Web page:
The B.C. Court of Appeal has ruled that plaintiffs in a certified class action cannot compel the production of information about class members from the third party physicians who treated them. The decision in Logan v. Hong, 2013 BCCA 249 is an important reaffirmation of the confidentiality principle inherent in the physician-patient relationship, and a reminder that class proceedings legislation cannot derogate from substantive rights.
The Logan class action was certified in 2011, as Logan v. Dermatech, Intradermal Distribution Inc., 2011 BCSC 1097. The class consisted of all persons injected with the anti-wrinkle product “Dermalive”, who thereafter developed granulomas (or red bumps) in the areas injected.
In 2012, the plaintiff obtained an order requiring numerous third party physicians and clinics throughout Canada to provide the names, addresses and other contact information of persons to whom they had administered Dermalive. The purpose of the order was allow the plaintiff to provide the notice of certification required under s. 19 of the B.C. Class Proceedings Act to the class members by direct mailing. The physicians were granted leave to appeal that order to the Court of Appeal.
The Logan Decision
In reasons dated May 27, 2013, the Court of Appeal set the production order aside, finding that it “impermissibly pierces the physician-patient relationship in circumstances that do not meet the high test for such interference”. Saunders J.A., who delivered judgment for the Court, held that the order was problematic even though it did not require disclosure of medical records per se, and related to a cosmetic treatment rather than one of a more sensitive nature (e.g., for mental health, sexual or procreative issues). She also found it irrelevant what proportion of the patients whose names were expected to be produced were members of the class. According Saunders J.A.:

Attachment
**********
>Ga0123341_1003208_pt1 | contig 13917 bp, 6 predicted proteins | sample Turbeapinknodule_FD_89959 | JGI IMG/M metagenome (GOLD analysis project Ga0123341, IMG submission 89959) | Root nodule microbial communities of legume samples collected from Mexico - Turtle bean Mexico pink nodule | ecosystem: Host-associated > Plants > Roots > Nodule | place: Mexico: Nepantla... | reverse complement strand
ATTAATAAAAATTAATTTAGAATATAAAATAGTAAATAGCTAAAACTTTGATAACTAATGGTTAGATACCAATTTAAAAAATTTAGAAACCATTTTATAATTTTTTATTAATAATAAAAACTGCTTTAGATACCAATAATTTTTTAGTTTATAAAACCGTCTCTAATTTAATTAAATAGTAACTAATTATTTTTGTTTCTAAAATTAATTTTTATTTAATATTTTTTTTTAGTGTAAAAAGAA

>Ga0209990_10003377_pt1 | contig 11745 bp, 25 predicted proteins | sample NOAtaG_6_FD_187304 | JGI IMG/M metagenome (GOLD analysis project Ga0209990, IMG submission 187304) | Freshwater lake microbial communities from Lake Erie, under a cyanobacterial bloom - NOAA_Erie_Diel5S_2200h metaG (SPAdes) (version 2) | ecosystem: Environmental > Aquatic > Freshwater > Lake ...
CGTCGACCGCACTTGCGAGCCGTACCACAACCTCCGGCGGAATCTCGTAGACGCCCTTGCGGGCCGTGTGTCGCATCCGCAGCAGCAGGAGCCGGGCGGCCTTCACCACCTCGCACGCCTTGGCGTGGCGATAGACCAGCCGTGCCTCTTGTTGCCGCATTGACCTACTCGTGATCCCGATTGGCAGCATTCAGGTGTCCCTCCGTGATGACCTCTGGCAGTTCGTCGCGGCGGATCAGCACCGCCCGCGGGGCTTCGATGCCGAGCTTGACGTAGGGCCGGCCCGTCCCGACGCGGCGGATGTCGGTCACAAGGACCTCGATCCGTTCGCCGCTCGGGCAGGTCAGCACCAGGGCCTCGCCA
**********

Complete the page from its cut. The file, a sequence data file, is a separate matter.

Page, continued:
…[T]he judge erred in principle by elevating the purposes of the Class Proceedings Act and the search for legal redress above the fundamental principle of confidentiality that adheres, for the benefit of the community, to the physician-patient relationship.…
The value of redress through the justice system is significant. However, in my respectful view, one cannot say that recovery of money trumps the rights of the patient to keep private both the nature of medical services received and contact information held by the physician. (paras. 11 and 18)
The ruling in Logan will be important in future medical products and pharmaceutical class actions where plaintiffs seek information from third party physicians about the treatments provided to individual class members. The Court of Appeal’s reasons are a clear indication that such information cannot be compelled in violation of patient confidentiality rights merely in order to facilitate the procedural aims of class actions. The principle of access to justice, in other words, has limits; it does not enable access to private medical information from third parties regarding patients who may or may not be members of the class.